10 Things I Wish You Knew about Endometriosis
Endometriosis is a complex and frustrating condition that may affect as many as 1 in 10 women, yet so many people still don’t know much about it. Because endometriosis can’t be seen, friends and family can have a hard time understanding how it can have such a huge impact on a woman’s life. They also may not realize to what extent a woman is compensating as she tries to cope with this condition.
Women suffering with endometriosis can deal with chronic pain and other symptoms that overshadow their entire lives, affecting their ability to work, play, sleep, take care of their families, and interact with others. It can negatively impact them physically, mentally, and emotionally as they to manage this challenging condition. Here is a list of 10 things women with endometriosis wish others knew about their diagnosis so they could be more understanding and helpful.
1. Though you can’t see endometriosis, it’s very real.
Endometriosis occurs when endometrial like cells implant outside the uterus. It causes pain and inflammation and, depending on where it is located, can cause problems with several organs including the bowel and bladder. Endometriosis is a real diagnosis with real consequences that can make me miserable and in pain. Not only does it affect my menstrual cycle, it can affect my bowels, bladder, sexual health, and more.
2. I didn’t cause my endometriosis.
There are many theories about where endometriosis might come from, but women don’t cause themselves to have it. I didn’t cause this by having or not having children. It has nothing to do with my career. It isn’t the result of a poor diet, stress, or any other aspects of my lifestyle. Some of those things might affect the condition, but none of them caused it.
3. Endometriosis is not contagious.
Spending time with someone who has endometriosis isn’t going to cause you to have it. Endometriosis is not contagious in any way. So please, spend some time with me. I could really use a friend.
4. The pain can be unrelentless, even after surgery, medications, and other treatments.
Despite a wide variety of treatments, I am still in pain. To date, there is no real cure for endometriosis and it can come back even after surgery. Those of us with endometriosis have to work through the treatment options to try to find one that will help us manage our symptoms effectively. Though the pain is relentless, I try to act normal, but that may mean you think I am grumpy and moody. I don’t mean to be, I am just trying to cope and the pain zaps my energy.
5. A hysterectomy is not a cure for endometriosis.
A hysterectomy isn’t a cure for endometriosis. Neither is an oophorectomy (removal of the ovaries). I wish it were that simple because I want to be cured. While those surgeries may help some women, it doesn’t help all of us. There are also long term risks involved with those surgeries and endometriosis can exist even without a uterus and/or ovaries.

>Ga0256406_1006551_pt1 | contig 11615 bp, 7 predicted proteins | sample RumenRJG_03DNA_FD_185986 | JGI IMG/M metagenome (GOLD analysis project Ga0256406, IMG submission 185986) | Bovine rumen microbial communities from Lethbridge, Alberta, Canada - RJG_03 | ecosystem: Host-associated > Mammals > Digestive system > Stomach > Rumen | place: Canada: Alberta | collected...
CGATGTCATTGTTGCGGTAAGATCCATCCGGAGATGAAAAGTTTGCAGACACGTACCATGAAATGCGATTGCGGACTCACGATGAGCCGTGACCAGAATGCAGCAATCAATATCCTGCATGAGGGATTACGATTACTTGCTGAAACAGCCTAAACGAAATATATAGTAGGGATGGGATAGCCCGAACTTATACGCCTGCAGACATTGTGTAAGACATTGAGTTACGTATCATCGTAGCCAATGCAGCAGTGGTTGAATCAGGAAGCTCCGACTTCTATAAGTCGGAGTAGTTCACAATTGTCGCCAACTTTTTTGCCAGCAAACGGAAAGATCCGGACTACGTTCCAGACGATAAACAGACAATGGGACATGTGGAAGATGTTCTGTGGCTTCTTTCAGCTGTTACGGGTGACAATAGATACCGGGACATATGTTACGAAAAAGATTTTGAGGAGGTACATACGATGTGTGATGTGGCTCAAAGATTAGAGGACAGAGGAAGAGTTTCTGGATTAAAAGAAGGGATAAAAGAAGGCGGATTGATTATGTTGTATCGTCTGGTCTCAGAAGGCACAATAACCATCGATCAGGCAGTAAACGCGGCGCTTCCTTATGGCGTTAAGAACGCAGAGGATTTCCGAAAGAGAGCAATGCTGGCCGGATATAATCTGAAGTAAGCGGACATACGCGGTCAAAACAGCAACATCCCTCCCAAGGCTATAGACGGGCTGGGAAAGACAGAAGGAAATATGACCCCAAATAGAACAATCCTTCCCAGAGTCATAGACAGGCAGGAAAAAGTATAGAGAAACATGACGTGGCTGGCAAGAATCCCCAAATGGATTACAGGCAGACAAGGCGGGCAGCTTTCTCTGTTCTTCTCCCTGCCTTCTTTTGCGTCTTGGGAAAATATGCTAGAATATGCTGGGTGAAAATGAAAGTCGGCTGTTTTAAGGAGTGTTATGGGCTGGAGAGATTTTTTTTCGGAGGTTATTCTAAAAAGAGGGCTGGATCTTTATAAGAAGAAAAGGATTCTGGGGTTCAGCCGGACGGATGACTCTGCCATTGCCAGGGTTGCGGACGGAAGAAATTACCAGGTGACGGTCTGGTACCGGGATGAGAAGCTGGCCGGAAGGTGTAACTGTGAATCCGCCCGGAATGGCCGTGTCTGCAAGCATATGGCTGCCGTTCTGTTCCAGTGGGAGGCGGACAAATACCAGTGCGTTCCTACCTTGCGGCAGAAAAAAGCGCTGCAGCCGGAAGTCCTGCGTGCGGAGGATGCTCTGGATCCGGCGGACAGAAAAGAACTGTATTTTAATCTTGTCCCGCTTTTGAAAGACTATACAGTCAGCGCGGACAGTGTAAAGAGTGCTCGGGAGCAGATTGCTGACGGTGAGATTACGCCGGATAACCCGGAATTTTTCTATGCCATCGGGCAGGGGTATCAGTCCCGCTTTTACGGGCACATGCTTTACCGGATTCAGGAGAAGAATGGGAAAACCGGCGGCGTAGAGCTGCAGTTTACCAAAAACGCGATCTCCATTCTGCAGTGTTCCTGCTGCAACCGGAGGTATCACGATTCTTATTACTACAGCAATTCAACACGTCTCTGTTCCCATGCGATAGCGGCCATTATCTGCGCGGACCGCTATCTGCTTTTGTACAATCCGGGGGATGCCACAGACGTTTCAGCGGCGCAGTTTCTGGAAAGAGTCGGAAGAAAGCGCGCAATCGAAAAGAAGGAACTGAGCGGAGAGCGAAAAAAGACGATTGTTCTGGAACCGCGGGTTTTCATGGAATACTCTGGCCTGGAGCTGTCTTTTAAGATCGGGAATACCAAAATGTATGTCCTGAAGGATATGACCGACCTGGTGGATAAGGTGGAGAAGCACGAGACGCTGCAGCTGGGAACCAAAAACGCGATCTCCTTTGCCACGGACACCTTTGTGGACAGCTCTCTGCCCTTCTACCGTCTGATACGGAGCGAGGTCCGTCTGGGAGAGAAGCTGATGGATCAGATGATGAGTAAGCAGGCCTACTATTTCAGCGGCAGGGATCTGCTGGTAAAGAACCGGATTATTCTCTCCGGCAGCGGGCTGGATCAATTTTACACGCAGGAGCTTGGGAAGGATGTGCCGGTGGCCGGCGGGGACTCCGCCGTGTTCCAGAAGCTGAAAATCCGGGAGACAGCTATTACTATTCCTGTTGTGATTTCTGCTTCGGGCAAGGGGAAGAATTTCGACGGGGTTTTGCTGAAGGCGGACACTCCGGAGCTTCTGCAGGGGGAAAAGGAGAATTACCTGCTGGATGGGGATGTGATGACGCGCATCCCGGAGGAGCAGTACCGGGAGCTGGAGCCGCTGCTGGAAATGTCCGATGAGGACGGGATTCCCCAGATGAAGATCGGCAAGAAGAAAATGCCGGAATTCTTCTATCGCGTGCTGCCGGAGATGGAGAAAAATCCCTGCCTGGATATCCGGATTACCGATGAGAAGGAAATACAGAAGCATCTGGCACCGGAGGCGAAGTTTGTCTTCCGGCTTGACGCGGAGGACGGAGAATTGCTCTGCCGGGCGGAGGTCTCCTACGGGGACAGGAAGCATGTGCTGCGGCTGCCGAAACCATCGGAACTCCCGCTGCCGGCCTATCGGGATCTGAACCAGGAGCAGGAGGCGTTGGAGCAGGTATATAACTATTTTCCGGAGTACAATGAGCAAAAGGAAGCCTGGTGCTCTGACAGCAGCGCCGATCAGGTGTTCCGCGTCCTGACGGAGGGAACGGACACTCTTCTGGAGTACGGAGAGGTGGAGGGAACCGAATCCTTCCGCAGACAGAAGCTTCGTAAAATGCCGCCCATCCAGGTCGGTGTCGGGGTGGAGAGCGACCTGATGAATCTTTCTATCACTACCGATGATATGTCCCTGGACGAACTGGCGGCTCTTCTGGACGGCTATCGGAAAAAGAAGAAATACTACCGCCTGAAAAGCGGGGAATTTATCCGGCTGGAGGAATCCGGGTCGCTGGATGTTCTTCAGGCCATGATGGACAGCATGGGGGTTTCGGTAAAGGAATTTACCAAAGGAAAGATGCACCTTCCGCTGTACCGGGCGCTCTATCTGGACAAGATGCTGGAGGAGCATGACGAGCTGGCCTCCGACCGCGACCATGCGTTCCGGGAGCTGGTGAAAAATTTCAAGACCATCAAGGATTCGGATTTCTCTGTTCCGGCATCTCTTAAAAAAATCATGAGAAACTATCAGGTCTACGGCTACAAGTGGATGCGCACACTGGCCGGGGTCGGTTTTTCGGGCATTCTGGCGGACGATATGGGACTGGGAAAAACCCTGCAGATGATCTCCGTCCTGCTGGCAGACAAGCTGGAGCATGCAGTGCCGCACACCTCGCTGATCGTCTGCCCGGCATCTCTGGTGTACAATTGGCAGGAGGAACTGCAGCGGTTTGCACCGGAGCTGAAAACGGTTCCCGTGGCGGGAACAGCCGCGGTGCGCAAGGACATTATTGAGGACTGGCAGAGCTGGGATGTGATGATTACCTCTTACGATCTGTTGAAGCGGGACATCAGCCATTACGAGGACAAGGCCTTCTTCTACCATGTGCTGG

6. I am not lazy or looking for attention.
I get frustrated when I have to lie in bed for days because I am in so much pain. I am not lazy, looking for excuses to get out of work, or simply wanting attention. I am in pain and I can’t function. I want to be well and enjoy life. I don’t like living with this chronic pain.
7. Endometriosis affects me more than just physically.
Being in pain leaves me feeling exhausted physically, mentally, and emotionally. Trying to cope with it can make me sad, discouraged, and depressed. Endometriosis takes a toll on my self-esteem and my self-image. I feel unattractive, unproductive, and useless. I want to be able to go and do instead of being a burden.
8. Sex hurts.
It’s not that I don’t love you or am not attracted to you, but sex is incredibly painful. Not just during the act, but for days afterward. It hurts and depresses me that we cannot be intimate often because of my pain.
9. Please read The Spoon Theory–It explains how I feel.
The Spoon Theory was written by a woman dealing with chronic pain. It helps explain in a simplistic manner what it is like to live with a condition like endometriosis. Please read it and then we can discuss it.
10. I need you to talk to me about my endometriosis.
It is helpful for women to be able to talk about their problems, and I need to be able to talk to you about my endometriosis. When you listen, it lets me know you care and are trying to understand. I don’t feel so alone when we are talking. If you have questions, ask me. If you need me to explain endometriosis again, I will. Communication helps both of us understand each better.
Browse through the HysterSisters Endometriosis Articles which provide more information about endometriosis.
This content was written by staff of HysterSisters.com by non-medical professionals based on discussions, resources and input from other patients for the purpose of patient-to-patient support. Reprinted with permission: 10 Things I Wish You Knew About Endometriosis